36. “Right as Rain…Unfortunately”

    “You’re sure the dial’s readin’ right?” Clive flicked his finger on the gauge, hoping it would show there was some error.

    “Yes, Sir! I’ve gone through the checklist twice.” Wilson wrung his hands together, wishing there were something he could do.

    Clive turned to Mark, “We got a procedure for this?”

    Mark snorted. “You kiddin’? This isn’t s’posed to happen. This here’s full proof. When those Coats left us here, they said it’d hold forever so long as we kept puttin’ coal in it.”

    “Yeah, well, it almost ain’t holding now, and we’ve on’y been here six years!” Clive chewed on his tongue, trying to think of something they could’ve missed. The pressure hadn’t changed, but the door had started moving.

    “Um, excuse me?” Wilson interrupted his thought. “Is it broken?”

    Mark looked at him solemn-like. “No. It’s right as rain.”

    Wilson glanced from one to the other. “I don’t understand.”

    “Our meter on the door’s gone haywire. This pump’s not holdin’ that door in place any longer.”

    “So it is broken.”

    “No. It just ain’t winnin’ anymore.”

    “What do we do?” Wilson asked, earnest and a bit fearful.

    “Pray, son. Pray.”

    192 words
    @lissajean7

  37. The Blue Triangle

    “This will change the world?” Asked Dr. Canon.

    “Precisely. With this, time travel is possible . Small tests first, and, eventually, more complicated travels,” Dr. Emil, the team leader, explained.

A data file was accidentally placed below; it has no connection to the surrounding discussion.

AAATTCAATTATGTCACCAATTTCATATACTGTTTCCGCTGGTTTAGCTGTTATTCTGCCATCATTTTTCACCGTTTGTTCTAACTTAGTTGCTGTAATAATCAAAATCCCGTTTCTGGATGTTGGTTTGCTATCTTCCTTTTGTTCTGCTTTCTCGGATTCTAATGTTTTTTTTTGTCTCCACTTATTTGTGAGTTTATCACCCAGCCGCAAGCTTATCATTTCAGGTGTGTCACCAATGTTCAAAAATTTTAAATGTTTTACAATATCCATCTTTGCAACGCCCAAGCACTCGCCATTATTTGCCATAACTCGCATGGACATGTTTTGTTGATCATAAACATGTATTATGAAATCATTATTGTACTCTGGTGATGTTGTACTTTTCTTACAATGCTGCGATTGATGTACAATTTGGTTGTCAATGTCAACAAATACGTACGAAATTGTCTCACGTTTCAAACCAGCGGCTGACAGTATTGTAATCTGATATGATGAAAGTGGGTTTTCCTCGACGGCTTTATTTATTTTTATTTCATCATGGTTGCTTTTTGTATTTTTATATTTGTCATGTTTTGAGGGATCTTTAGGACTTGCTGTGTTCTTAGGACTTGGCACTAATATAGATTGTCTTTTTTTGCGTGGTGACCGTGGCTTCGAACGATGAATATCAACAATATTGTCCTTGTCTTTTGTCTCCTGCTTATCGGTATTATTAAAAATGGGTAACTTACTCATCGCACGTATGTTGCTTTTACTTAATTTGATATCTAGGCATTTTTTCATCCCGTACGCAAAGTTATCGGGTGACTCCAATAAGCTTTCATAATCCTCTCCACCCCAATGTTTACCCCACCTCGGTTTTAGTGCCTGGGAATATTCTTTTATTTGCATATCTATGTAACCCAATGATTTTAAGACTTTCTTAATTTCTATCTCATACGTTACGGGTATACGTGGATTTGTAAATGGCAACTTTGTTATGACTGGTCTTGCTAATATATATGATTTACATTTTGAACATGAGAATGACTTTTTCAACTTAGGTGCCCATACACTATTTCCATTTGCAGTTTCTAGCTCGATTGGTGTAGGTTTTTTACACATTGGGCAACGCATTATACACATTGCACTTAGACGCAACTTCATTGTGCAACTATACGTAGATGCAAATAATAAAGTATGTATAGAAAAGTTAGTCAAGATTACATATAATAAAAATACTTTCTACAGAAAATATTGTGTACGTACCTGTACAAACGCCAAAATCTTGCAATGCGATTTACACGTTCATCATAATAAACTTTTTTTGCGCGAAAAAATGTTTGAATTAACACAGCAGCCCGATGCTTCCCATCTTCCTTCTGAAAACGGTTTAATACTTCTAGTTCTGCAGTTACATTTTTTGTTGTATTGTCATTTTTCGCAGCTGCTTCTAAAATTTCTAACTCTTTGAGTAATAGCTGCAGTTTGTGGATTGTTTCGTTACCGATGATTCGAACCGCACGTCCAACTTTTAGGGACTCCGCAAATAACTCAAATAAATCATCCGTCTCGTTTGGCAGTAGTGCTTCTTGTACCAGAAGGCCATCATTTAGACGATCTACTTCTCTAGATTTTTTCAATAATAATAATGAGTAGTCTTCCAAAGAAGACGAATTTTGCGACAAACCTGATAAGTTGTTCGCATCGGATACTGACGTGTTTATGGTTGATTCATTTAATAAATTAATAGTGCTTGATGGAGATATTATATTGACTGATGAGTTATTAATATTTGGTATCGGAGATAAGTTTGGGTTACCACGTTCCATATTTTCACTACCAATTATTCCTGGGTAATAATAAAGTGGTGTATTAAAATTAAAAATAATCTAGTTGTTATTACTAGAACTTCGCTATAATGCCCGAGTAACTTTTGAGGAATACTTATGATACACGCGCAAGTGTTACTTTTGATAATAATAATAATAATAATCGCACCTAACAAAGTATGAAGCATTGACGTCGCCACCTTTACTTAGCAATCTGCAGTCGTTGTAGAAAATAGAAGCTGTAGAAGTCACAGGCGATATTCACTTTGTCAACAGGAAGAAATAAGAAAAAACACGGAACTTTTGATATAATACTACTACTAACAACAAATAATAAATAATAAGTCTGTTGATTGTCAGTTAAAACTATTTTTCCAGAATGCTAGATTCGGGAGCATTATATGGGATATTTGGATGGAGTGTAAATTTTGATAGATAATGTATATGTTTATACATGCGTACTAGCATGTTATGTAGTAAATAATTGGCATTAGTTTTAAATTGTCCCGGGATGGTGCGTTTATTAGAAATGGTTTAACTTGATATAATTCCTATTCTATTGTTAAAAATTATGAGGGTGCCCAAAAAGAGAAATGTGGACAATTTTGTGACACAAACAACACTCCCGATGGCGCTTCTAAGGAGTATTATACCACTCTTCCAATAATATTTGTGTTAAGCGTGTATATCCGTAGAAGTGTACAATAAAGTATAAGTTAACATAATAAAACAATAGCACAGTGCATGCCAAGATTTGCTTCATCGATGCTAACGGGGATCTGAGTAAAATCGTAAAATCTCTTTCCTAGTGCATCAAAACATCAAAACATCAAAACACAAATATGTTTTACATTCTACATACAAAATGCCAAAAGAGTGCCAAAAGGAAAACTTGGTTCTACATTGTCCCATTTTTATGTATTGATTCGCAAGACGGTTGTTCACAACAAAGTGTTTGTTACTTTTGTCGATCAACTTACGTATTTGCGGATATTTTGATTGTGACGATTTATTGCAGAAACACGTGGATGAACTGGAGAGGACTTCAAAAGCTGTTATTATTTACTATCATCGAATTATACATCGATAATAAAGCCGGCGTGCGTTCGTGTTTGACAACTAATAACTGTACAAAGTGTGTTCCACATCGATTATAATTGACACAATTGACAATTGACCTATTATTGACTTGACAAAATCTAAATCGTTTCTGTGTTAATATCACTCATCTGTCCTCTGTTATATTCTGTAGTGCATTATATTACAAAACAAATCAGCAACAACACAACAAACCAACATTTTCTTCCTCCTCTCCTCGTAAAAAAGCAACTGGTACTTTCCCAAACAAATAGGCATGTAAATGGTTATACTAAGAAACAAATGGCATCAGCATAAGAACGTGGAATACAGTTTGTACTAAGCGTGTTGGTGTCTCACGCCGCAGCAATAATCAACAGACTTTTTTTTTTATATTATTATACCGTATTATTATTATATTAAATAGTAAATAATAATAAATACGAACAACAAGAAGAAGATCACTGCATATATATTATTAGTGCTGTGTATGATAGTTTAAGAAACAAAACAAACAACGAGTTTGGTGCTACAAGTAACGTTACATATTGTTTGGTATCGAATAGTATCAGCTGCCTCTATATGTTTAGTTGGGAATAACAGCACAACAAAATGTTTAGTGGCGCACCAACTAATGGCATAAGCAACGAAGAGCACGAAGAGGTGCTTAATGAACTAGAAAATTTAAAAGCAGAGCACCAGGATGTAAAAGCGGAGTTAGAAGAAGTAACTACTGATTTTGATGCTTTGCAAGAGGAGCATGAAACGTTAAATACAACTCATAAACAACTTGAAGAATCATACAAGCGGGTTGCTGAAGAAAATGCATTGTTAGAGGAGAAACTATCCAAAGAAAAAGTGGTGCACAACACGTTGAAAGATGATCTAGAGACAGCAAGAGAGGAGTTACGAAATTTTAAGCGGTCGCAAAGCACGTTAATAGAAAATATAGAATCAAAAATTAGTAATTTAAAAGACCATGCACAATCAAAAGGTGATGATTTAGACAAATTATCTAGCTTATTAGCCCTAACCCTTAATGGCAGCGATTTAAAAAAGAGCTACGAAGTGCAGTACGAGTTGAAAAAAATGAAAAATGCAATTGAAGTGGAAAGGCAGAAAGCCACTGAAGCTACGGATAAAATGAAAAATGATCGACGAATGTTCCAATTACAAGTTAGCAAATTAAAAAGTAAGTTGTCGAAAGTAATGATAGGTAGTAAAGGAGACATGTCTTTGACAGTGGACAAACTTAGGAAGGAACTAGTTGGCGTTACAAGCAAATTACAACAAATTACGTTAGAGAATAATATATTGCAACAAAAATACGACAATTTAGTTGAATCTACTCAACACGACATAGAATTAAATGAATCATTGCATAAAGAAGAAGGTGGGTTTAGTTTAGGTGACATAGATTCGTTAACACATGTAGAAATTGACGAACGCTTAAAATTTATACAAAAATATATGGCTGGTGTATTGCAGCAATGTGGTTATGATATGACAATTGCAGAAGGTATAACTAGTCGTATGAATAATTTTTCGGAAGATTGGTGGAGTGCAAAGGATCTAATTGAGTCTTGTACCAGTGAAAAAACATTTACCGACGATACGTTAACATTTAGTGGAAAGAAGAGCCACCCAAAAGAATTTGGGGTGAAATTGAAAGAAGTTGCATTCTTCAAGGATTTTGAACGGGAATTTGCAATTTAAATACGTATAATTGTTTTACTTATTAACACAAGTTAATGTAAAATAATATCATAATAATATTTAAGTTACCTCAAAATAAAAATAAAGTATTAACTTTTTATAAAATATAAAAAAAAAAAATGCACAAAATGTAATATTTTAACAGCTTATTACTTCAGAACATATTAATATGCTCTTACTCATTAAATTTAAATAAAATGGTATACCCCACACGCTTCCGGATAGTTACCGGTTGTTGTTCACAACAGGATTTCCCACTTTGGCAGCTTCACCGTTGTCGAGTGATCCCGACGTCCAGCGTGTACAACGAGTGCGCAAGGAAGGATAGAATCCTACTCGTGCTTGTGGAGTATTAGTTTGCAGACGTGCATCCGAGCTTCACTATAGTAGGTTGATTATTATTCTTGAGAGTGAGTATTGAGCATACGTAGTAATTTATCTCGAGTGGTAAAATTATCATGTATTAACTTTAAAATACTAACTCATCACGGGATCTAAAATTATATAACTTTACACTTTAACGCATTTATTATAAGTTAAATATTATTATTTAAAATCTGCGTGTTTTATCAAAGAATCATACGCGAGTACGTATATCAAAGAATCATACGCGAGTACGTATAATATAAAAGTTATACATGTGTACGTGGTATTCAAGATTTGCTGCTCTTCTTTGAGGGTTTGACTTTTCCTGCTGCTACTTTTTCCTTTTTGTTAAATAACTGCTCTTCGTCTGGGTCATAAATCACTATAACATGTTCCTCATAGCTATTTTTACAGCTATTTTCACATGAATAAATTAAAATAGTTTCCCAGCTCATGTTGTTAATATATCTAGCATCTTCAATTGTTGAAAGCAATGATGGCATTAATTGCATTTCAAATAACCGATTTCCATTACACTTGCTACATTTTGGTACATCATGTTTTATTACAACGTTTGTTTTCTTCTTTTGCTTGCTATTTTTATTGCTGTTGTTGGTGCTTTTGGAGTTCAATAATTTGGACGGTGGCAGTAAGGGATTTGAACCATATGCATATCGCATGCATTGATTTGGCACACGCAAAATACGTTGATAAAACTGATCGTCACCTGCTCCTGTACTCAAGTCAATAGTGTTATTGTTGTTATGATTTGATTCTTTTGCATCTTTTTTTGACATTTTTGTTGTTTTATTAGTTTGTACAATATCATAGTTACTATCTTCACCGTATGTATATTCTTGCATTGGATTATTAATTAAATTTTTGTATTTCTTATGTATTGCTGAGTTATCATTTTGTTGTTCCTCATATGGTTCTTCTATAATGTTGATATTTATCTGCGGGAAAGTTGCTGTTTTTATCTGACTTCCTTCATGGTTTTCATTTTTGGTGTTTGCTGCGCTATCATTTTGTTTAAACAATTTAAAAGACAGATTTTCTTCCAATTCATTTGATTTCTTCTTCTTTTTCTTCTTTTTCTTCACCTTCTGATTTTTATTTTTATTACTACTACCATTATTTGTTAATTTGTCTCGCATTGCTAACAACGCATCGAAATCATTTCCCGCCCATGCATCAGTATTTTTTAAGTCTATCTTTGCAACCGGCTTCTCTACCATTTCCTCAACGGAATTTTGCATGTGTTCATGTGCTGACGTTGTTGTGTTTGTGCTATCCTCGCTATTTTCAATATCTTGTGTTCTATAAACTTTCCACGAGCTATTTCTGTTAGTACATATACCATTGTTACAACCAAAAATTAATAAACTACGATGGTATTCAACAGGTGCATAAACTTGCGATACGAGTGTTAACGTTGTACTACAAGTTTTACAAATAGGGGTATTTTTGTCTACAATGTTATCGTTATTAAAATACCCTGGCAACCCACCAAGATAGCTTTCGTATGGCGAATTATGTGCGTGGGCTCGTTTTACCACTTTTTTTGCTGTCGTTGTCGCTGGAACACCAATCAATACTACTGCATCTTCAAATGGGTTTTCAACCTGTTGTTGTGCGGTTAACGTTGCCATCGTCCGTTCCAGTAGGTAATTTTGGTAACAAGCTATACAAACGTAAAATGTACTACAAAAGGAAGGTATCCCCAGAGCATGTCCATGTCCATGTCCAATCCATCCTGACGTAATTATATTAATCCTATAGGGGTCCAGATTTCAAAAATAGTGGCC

“So let’s see H.G. in action!” Agent Leonard, the final and most impatient crew member edged.

    “We’ll, I’m just not sure if H.G. is ready for–”

    “What’s this blue button do?”
    Leonard pressed on, pushing the triangular icon.

    “Leonard, don’t,that it’s the–”

    Within seconds, the laboratory began to warp, the walls contorting like funhouse glass. The floor trembled underfoot.

    “What’s happening?” A panicked Dr. Canon managed.

    “Agent Leonard just pushed the Auto Travel button,” Dr. Emil answered calmly.

    “And what exactly does that mean?” Dr. Canon questioned.

    “When Auto is selected, H.G. will recall the most recent conversation and attempt to transfer crew members to a time that best matches the previous dialogue.”

    The warping morphed into spinning.

    “What’s the last thing we discussed?” Leonard asked, breaking the silence.

    “O’Hare International, our plans for the fourteenth…”

    The spinning morphed into a new room. Old, perhaps a bar.

    “Meaning?” Leonard continued.

    “No…” Dr. Canon breathed.

    “I’m afraid so.”

    All was still.

    “The St. Valentine’s Massacre 1929. Be alert, gentlemen.”

    197 Words
    @nXgWVteacher

  38. Ahhh, I had to read a few times and it clicked but that’s just me in airy fairy world. I’m assuming they’re being reprogrammed and all their previous memory is being wiped which is just not nice. A very thoughtful, interesting and unique take. xx